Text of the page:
Trump Vows To Work With Saudi Arabia To Isolate Iran

Following Iran's decision to hold on to diplomacy in the recent presidential election, President Donald Trump vowed to work with Saudi Arabia to undermine the nation.

Iran may have just re-elected its reformist president, Hassan Rouhani, showing the country's commitment to diplomacy. But that alone isn't enough to President Donald Trump, whose praise for Saudi Arabia and its politics of oppression shows the president only knows the language of war.

The president's first stop on his Middle East trip was Saudi Arabia. On Sunday, while speaking in Riyadh, Trump said that America under his leadership has a vision “of peace, security, and prosperity,” and yet, he also accused Iran of giving terrorists “safe harbor, financial backing, and the social standing needed for recruitment.”

Interestingly enough, the president appears to have completely forgotten his comments regarding Saudi Arabia while campaigning for the presidency when he stated the Saudi kingdom, not Iran, had been involved with the 9/11 terrorist attacks.

But on top of his lack of short-term memory, the president seems to also have a knack for ignoring what is happening right before his eyes.

While he urged “all nations of conscience [to] work together to isolate Iran,” Iran is the country holding democratic elections, not Saudi Arabia. 

Unlike Saudi Arabia, for instance, Iranian women can drive. They have also been able to vote since the 1960s, unlike Saudi women, who were only granted the right to vote in 2011. Women in Iran are also more likely to become actively involved in politics as at least 3 percent of ministerial positions and 5 percent of parliament seats in the country were held by women in 2010. In Saudi Arabia, women have yet to hold any major political role.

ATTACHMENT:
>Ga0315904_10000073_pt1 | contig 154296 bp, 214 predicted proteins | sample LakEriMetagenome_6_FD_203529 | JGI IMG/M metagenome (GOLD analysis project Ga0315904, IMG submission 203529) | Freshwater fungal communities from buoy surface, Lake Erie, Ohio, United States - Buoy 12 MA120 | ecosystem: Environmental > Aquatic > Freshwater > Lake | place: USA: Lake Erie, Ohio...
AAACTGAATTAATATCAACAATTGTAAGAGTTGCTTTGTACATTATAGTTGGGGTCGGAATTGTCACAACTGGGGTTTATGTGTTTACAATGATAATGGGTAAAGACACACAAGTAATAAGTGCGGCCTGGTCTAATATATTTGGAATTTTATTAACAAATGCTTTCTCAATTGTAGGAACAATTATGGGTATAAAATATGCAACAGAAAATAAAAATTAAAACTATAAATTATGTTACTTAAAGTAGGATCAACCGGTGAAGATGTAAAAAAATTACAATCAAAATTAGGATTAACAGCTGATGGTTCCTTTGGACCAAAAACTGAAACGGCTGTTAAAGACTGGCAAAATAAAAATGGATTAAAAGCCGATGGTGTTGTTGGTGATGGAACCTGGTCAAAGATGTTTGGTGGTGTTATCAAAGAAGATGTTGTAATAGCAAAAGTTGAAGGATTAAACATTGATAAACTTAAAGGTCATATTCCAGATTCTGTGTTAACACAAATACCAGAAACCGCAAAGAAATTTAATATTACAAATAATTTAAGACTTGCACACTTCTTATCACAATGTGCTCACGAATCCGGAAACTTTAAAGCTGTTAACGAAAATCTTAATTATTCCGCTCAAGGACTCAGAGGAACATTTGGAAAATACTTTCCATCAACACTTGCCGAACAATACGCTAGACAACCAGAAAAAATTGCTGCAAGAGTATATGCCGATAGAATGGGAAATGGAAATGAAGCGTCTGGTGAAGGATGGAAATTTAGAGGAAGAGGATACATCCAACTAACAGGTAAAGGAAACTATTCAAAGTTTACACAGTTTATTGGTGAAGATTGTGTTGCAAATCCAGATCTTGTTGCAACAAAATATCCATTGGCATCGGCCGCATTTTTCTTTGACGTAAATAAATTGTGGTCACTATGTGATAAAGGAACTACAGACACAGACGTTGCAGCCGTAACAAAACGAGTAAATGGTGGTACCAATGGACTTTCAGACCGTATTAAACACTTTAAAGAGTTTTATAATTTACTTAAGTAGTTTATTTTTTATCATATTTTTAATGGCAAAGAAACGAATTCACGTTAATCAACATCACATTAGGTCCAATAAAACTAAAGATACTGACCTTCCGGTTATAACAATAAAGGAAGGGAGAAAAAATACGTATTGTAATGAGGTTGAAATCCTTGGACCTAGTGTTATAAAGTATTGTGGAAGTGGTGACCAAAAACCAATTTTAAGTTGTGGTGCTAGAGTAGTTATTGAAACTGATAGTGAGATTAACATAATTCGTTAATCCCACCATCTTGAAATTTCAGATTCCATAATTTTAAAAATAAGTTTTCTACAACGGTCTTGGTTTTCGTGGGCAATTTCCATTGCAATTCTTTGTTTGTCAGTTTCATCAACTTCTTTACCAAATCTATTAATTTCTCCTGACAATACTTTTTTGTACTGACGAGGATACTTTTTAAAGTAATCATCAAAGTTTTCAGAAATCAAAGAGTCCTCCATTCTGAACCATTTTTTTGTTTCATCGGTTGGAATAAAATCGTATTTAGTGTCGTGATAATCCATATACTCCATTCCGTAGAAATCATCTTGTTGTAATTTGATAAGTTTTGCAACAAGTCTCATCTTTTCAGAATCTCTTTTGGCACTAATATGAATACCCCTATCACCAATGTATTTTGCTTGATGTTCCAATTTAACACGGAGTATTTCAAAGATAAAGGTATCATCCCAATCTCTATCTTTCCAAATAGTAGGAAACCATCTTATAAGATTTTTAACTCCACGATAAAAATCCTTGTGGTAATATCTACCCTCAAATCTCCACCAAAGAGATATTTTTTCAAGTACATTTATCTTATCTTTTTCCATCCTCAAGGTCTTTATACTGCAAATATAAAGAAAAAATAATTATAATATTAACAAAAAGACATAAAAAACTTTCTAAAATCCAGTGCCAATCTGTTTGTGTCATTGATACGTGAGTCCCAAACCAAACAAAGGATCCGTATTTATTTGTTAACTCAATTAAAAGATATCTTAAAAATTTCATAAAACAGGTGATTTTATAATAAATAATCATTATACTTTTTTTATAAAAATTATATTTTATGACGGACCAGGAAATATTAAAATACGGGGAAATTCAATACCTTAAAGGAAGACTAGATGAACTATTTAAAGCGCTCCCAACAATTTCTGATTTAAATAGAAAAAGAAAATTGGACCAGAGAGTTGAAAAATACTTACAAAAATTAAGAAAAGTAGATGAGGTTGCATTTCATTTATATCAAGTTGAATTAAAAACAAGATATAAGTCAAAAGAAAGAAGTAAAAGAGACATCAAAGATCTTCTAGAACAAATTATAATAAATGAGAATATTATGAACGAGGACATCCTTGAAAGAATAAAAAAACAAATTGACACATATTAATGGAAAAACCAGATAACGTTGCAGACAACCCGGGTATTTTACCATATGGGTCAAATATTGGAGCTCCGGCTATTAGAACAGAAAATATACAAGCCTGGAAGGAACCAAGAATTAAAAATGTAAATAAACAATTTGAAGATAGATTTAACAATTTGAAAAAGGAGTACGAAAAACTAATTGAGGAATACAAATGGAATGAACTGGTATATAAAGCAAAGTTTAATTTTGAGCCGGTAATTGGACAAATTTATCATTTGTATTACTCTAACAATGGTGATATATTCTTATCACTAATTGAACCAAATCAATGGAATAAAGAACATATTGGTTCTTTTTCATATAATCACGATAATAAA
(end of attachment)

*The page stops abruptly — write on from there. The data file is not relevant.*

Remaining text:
Still, Trump promised Saudi monarchs to boost their chances of getting “a good deal” from American arms makers, sending a message to the world (and Iran, of course) that America stands firmly behind its brutal ally as it ravages the impoverished and famine-stricken Yemen.

After the horrific 9/11 terrorist attacks against the World Trade Center in New York City, the United States waged wars that destroyed Iraq and Afghanistan, helping to destabilize the region. This facilitated the proliferation of terrorism in the region, giving rise to ISIS. But attackers involved in the 2001 tragic occurrence weren't Iranian. They were, in fact, Saudi, according to Simon Henderson of Foreign Policy. And yet, the country was never officially accused of harboring terrorists.

What this shows is that Trump and his minions seem oblivious to the facts, especially as Iranians vote for more reforms, more peace, and less extremism.

What will it take to get America to truly commit to peace in the Middle East? Trump may be trying to show his tone has changed and that he's ready to partner with Middle Eastern countries to fight terrorism. But as long as he continues to be involved in the region like his predecessors, he will continue to only help, not hinder, the proliferation of terrorism in the region, as America's involvement generates resentment and is often used as recruitment tools by terrorist cells.

In the current scenario, Iran isn't the threat. As a matter of fact, it's increasingly less of a threat as its people continue to ask for more diplomacy. Unfortunately, Trump is simply too blinded by his thirst for war to notice. But will Americans stay silent?

It's time to let Trump know we will stand against his warmongering rhetoric.

Banner/thumbnail credit: Reuters 

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